17th Century

The Plague (1645)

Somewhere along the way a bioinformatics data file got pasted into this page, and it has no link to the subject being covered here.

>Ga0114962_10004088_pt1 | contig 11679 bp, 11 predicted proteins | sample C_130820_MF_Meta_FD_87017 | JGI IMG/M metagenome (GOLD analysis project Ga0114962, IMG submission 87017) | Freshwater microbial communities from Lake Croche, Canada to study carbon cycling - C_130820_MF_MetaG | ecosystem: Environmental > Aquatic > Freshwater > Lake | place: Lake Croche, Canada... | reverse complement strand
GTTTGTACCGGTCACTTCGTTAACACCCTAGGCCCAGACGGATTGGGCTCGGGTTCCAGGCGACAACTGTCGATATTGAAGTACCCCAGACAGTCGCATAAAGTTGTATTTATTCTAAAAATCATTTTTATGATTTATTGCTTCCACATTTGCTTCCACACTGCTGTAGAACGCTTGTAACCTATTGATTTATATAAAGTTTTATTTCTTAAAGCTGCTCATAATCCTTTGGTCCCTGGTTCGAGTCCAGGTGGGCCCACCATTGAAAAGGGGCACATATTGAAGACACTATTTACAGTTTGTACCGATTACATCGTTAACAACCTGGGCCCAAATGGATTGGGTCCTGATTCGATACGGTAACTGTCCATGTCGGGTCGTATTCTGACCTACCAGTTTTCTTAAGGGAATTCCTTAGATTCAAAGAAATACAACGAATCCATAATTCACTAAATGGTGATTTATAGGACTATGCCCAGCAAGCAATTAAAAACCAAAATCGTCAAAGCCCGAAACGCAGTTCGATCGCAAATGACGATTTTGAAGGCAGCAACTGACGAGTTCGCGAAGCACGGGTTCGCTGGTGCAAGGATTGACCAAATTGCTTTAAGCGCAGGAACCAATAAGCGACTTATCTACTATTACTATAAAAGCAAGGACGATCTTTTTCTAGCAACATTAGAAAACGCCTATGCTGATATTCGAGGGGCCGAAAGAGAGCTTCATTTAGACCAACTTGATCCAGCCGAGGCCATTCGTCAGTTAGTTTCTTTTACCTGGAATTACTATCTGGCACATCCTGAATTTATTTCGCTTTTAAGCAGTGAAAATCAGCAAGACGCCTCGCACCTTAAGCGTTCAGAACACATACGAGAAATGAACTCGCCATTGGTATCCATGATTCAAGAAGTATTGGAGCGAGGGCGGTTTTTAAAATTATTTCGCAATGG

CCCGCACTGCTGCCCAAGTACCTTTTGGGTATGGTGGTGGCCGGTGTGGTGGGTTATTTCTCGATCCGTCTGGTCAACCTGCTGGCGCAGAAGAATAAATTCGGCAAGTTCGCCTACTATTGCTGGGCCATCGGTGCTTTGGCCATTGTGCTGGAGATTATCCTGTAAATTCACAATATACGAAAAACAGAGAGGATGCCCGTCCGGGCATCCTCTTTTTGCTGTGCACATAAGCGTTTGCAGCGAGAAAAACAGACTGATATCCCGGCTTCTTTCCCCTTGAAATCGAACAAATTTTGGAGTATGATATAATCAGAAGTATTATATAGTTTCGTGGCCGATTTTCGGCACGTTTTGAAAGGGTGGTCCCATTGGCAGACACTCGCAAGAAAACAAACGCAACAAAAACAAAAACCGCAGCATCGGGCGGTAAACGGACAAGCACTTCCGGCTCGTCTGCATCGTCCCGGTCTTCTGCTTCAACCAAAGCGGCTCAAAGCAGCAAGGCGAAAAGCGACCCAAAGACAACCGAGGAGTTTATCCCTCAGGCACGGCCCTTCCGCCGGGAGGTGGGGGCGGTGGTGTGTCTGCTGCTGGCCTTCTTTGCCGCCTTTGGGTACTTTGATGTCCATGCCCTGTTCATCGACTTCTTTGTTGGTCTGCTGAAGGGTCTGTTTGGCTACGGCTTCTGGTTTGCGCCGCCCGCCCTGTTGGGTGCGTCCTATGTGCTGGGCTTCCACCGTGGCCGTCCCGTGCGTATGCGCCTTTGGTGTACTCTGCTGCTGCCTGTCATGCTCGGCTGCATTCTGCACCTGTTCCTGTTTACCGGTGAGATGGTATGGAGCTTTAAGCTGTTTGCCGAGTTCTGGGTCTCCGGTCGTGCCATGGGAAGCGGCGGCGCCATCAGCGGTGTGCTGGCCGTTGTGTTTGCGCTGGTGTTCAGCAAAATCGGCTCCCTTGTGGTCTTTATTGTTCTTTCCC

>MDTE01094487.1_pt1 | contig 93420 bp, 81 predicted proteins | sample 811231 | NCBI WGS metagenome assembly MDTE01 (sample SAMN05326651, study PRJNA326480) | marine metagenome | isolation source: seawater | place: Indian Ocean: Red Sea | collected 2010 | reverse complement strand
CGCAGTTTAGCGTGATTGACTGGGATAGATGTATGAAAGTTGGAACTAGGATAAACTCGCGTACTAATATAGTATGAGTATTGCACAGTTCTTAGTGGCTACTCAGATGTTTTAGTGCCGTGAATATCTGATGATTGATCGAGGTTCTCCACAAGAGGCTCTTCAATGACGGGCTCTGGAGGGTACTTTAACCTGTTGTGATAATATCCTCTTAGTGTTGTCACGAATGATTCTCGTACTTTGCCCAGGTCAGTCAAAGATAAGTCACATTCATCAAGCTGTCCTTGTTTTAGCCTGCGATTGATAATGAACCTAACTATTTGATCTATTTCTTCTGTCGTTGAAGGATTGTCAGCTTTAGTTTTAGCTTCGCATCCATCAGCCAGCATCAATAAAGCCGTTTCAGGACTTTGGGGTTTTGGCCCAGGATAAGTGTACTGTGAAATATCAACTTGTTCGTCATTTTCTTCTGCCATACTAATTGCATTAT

Plagues were a fairly common event in daily life in the old days and they took a tragic toll. No-one was exempt. In Ochtertyre the victims were cloistered in huts at the west end of Ochteryre Loch where they lived amongst themselves and were waited upon by attendants called cleansers. In 1645 an Act of Parliament directed that public contributions be taken up for the benefit of the plague-stricken in the parishes of Crieff, Monzievaird and Comrie. The Keeper of the Public Magazine in Perth was instructed to provide four-score bolls of meal for the use in these Parishes. Many, however, died and their remains were placed in burial mounds which can still be traced.